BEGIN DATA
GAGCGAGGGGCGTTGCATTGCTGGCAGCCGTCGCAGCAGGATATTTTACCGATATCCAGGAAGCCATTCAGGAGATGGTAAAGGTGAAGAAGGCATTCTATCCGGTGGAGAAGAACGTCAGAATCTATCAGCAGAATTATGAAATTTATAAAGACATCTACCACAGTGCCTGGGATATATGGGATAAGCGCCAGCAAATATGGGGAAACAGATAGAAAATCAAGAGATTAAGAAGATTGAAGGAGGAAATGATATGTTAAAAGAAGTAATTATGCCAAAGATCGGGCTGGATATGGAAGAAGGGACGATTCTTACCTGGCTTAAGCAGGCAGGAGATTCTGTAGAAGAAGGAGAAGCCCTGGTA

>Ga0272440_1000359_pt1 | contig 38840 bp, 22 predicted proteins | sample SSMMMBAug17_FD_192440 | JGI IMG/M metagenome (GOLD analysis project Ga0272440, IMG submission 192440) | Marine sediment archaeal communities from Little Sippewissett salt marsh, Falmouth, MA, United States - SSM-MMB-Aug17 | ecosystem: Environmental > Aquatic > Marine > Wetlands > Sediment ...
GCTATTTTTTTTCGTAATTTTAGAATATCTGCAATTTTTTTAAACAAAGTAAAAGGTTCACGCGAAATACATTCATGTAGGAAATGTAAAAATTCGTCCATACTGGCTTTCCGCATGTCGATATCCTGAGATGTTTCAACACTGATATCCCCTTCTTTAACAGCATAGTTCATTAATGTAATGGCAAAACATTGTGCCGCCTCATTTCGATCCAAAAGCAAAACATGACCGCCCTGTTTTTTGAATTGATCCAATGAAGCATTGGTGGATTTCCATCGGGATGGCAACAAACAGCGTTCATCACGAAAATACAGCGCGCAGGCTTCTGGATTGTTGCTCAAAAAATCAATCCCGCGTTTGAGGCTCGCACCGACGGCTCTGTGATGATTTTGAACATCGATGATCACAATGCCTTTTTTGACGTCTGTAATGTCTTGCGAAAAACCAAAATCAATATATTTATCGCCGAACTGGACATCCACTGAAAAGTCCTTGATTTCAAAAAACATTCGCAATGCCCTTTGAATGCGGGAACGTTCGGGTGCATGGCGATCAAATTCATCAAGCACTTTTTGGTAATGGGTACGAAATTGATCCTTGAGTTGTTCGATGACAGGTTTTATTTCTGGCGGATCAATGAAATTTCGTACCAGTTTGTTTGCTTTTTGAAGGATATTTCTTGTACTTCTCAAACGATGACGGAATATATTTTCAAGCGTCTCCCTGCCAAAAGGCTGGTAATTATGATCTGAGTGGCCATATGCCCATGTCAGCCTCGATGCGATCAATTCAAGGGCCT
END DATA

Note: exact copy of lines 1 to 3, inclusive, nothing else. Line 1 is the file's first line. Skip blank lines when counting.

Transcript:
GAGCGAGGGGCGTTGCATTGCTGGCAGCCGTCGCAGCAGGATATTTTACCGATATCCAGGAAGCCATTCAGGAGATGGTAAAGGTGAAGAAGGCATTCTATCCGGTGGAGAAGAACGTCAGAATCTATCAGCAGAATTATGAAATTTATAAAGACATCTACCACAGTGCCTGGGATATATGGGATAAGCGCCAGCAAATATGGGGAAACAGATAGAAAATCAAGAGATTAAGAAGATTGAAGGAGGAAATGATATGTTAAAAGAAGTAATTATGCCAAAGATCGGGCTGGATATGGAAGAAGGGACGATTCTTACCTGGCTTAAGCAGGCAGGAGATTCTGTAGAAGAAGGAGAAGCCCTGGTA

>Ga0272440_1000359_pt1 | contig 38840 bp, 22 predicted proteins | sample SSMMMBAug17_FD_192440 | JGI IMG/M metagenome (GOLD analysis project Ga0272440, IMG submission 192440) | Marine sediment archaeal communities from Little Sippewissett salt marsh, Falmouth, MA, United States - SSM-MMB-Aug17 | ecosystem: Environmental > Aquatic > Marine > Wetlands > Sediment ...
GCTATTTTTTTTCGTAATTTTAGAATATCTGCAATTTTTTTAAACAAAGTAAAAGGTTCACGCGAAATACATTCATGTAGGAAATGTAAAAATTCGTCCATACTGGCTTTCCGCATGTCGATATCCTGAGATGTTTCAACACTGATATCCCCTTCTTTAACAGCATAGTTCATTAATGTAATGGCAAAACATTGTGCCGCCTCATTTCGATCCAAAAGCAAAACATGACCGCCCTGTTTTTTGAATTGATCCAATGAAGCATTGGTGGATTTCCATCGGGATGGCAACAAACAGCGTTCATCACGAAAATACAGCGCGCAGGCTTCTGGATTGTTGCTCAAAAAATCAATCCCGCGTTTGAGGCTCGCACCGACGGCTCTGTGATGATTTTGAACATCGATGATCACAATGCCTTTTTTGACGTCTGTAATGTCTTGCGAAAAACCAAAATCAATATATTTATCGCCGAACTGGACATCCACTGAAAAGTCCTTGATTTCAAAAAACATTCGCAATGCCCTTTGAATGCGGGAACGTTCGGGTGCATGGCGATCAAATTCATCAAGCACTTTTTGGTAATGGGTACGAAATTGATCCTTGAGTTGTTCGATGACAGGTTTTATTTCTGGCGGATCAATGAAATTTCGTACCAGTTTGTTTGCTTTTTGAAGGATATTTCTTGTACTTCTCAAACGATGACGGAATATATTTTCAAGCGTCTCCCTGCCAAAAGGCTGGTAATTATGATCTGAGTGGCCATATGCCCATGTCAGCCTCGATGCGATCAATTCAAGGGCCT